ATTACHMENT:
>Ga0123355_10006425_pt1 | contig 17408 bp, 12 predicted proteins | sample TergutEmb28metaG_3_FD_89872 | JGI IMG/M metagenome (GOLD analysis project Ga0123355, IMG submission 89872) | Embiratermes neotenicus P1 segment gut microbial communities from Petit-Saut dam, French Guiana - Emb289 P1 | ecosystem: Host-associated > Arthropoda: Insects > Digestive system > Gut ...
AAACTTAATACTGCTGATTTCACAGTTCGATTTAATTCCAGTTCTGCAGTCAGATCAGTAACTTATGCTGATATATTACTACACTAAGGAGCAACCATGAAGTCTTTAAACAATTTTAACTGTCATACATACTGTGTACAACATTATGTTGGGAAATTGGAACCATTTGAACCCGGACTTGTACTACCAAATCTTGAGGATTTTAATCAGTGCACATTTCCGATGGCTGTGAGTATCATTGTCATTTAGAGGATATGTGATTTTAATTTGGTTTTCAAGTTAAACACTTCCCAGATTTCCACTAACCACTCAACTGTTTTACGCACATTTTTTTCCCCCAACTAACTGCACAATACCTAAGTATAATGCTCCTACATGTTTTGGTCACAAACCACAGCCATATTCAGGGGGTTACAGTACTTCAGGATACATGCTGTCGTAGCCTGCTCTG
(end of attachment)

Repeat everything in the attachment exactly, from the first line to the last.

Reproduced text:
>Ga0123355_10006425_pt1 | contig 17408 bp, 12 predicted proteins | sample TergutEmb28metaG_3_FD_89872 | JGI IMG/M metagenome (GOLD analysis project Ga0123355, IMG submission 89872) | Embiratermes neotenicus P1 segment gut microbial communities from Petit-Saut dam, French Guiana - Emb289 P1 | ecosystem: Host-associated > Arthropoda: Insects > Digestive system > Gut ...
AAACTTAATACTGCTGATTTCACAGTTCGATTTAATTCCAGTTCTGCAGTCAGATCAGTAACTTATGCTGATATATTACTACACTAAGGAGCAACCATGAAGTCTTTAAACAATTTTAACTGTCATACATACTGTGTACAACATTATGTTGGGAAATTGGAACCATTTGAACCCGGACTTGTACTACCAAATCTTGAGGATTTTAATCAGTGCACATTTCCGATGGCTGTGAGTATCATTGTCATTTAGAGGATATGTGATTTTAATTTGGTTTTCAAGTTAAACACTTCCCAGATTTCCACTAACCACTCAACTGTTTTACGCACATTTTTTTCCCCCAACTAACTGCACAATACCTAAGTATAATGCTCCTACATGTTTTGGTCACAAACCACAGCCATATTCAGGGGGTTACAGTACTTCAGGATACATGCTGTCGTAGCCTGCTCTG